Beyond this you can add decor to make the vivarium look more natural and add a few interesting elements for your hognose snake to explore. Things like fake (or even real) plants add interest, as well as a few sturdy low lying branches for your snake to clamber on. Hognose snakes aren’t great climbers but on occasion they will have a go.
If you collect your branches and climbing objects from outside it is essential that you sterilise them and ensure there are no parasites, bacteria etc on them. To do this you can scrub them in a chlorine/bleach and water solution and then leave them to soak in clean water for at least 24hours. It is essential you leave them to soak in clean water to remove any traces of the bleach. After it has dried out then give the piece of wood a good smell (also get a friend to do it too to make sure) to ensure there is no trace of a bleach or chlorine smell to the wood. If there is, you need to soak it again. Another option for sterilisation, and one I prefer, is to scrub the item using clean water and then place it in the oven for a couple of hours at a relatively low temperature (gas mark 3, 160c is my preferred temperature). This will kill off any parasites, bacteria etc.
For the substrate in your vivarium there are a few options for your hognose. For youngsters, juvenile, and quarantined individuals kitchen towel or newspaper are a far superior option. They are sterile and allow you to keep a close eye on your snake – looking for problems with the stools, etc. They also offer little to no risk of impaction. They are however very visually unappealing so should be avoided if you’d like a natural looking set up.
Hognose snakes like to dig (hence their adapted nose scale) so a substrate which allows them to do this to a certain extent is preferred. Eco earth/coconut fibre are great options. They are a great consistency for burrowing and allow your hognose to tunnel and burrow to his/her hearts content. Another option is aspen shavings, they aren’t quite as natural looking as the aforementioned options but they are very clean, have a nice smell (in my humble opinion). The big advantage of aspen shavings is they hold their structure well, ie if your hognose tunnels through the tunnel is likely to stay there rather than collapse, meaning your snake can have something of a network of tunnels s/he has dug out.
Feeding Hognose snakes
In the wild hognose snakes feed primarily upon amphibians such as frogs, toads and the odd salamander. Whilst amphibians make up the majority (>50%) of their wild diet they are rather opportunistic and will eat rodents, lizards, eggs and the juveniles have even been known to insects. One of the theories as to why hognose snakes are rear fanged is that frogs and toads often inflate themselves to avoid predators, having rear fangs allows better grip and envenomation of such prey.
In captivity, a diet of amphibians is less than practical so you should feed your hognoses a diet consisting entirely of rodents. These are readily available as they are bred on enormous scale as the main foodstuff for the reptile and bird of prey industry. It can sometimes be difficult to get hatchlings to take rodents initially so when buying one, make sure to buy from a reputable breeder who can show you breeding records and better still, show you your hognose consuming a rodent.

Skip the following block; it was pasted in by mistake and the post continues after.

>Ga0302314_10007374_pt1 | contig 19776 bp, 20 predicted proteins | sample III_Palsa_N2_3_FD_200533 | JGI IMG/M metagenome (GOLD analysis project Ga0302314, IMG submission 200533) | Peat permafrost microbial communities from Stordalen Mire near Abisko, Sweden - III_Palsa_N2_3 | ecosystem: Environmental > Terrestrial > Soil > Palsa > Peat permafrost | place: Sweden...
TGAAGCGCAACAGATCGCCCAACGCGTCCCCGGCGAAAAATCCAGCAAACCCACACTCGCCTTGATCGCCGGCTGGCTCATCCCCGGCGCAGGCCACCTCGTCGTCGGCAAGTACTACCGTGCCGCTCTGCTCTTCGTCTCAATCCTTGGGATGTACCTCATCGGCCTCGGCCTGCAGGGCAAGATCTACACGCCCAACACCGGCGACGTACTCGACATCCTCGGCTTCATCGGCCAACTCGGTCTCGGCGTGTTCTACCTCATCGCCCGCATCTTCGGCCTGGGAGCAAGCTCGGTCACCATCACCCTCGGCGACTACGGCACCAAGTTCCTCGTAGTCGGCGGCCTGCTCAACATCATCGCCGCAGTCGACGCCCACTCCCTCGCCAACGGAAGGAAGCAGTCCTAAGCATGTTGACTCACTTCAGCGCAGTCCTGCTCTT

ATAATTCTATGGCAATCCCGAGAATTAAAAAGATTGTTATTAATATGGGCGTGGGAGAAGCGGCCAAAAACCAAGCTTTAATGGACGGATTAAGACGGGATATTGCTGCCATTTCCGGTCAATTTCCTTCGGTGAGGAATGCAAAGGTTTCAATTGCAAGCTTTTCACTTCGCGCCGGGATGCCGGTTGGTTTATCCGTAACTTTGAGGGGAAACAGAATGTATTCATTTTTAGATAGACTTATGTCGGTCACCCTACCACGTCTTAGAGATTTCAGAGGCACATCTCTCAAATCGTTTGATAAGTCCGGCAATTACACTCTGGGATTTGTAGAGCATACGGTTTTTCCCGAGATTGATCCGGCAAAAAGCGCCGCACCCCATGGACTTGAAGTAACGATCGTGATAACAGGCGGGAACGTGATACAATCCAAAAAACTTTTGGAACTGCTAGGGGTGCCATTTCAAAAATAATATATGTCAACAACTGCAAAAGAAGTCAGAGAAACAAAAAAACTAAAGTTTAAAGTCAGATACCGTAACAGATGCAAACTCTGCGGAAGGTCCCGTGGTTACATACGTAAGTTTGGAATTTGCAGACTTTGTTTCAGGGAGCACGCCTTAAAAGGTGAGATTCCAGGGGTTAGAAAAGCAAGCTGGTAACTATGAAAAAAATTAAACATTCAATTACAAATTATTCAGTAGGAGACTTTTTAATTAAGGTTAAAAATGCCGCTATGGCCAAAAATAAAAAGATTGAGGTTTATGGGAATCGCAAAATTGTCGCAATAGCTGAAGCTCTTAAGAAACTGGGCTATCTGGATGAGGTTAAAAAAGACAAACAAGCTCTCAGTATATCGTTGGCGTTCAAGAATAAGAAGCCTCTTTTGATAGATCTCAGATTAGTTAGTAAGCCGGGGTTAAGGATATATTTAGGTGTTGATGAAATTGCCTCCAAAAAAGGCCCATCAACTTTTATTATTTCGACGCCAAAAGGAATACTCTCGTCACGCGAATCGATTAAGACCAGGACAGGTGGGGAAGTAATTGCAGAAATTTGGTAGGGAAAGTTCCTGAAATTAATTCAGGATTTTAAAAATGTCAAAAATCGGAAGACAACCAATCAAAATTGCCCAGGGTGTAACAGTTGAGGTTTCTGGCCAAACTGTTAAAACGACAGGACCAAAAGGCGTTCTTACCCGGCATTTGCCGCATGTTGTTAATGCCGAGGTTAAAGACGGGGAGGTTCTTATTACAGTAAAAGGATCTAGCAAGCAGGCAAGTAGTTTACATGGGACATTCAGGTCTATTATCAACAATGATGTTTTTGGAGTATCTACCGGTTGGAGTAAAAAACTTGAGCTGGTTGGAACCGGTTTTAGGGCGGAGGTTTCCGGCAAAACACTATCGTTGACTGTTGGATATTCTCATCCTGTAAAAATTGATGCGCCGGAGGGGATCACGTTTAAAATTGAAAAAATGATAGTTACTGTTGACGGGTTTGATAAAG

A simple way of encouraging your problematic baby hognose to take a mouse if it is refusing to is to scent the hognose with either a dead toad, lizard or a small piece of fresh trout from your local fish monger. If you visit a pet shop and ask nicely they may have a recently deceased toad/lizard you can use, or if you go to a fish mongers and ask nicely they might let you have one of the waste bits of fish (ie head, tail, etc) cheap/free which you can use for scenting. Once you have your hognose feeding upon scented rodents, continue this for a few feeds gradually reducing the degree to which to scent the rodent until the snake is happily taking unscented rodents.
When determining the size of the food item for your hognose, you should feed items which are no thicker than the snake at its thickest point – which considering these are rather thick set snakes means they can take surprisingly large food. Hatchlings will take pinkie mice right off the bat and should be fed one every 3-4 days. Increase the food size accordingly as the snake grows gradually progressing to adult mice (or even jumbo mice or small weaner rats for particularly large specimens). Juvenile snakes should be fed every 5-6 days and adults every 7-10days.
Use common sense when feeding, if your snake is looking particularly lean then you should consider either feeding large food items or feeding slightly more often. If on the other hand your snake is visibly getting fatter than you should reduce frequency of feeding.
Beautiful western hognose by mcwetboy
Temperature and humidity
Hognose heating requirements are quite simple. As cold blooded animals (like all reptiles) they use external temperatures to regulate their own internal body temperature. In order to allow them to do this you need to provide your hognose snake with a temperature gradient. In short, they require a heated warm end and a cool end which is about room temperature or there abouts.
The easiest way to do this is with a reptile heat mat which is attached to a thermostat (all heating equipment should always be attached to a specialist reptile thermostat). Position the heat mat under the vivarium so that no more than 40% of the bottom of the vivarium is heated by it. Set the temperature on the heat mat to be approximately 88-90f. Please note that thermostats can be inaccurate by a few degrees and so a degree of trial and error is required before you know what temperature to set your thermostat at to achieve the proper required temperature. So long as you provide a proper warm end you don’t need to worry about the cool end of the vivarium so much.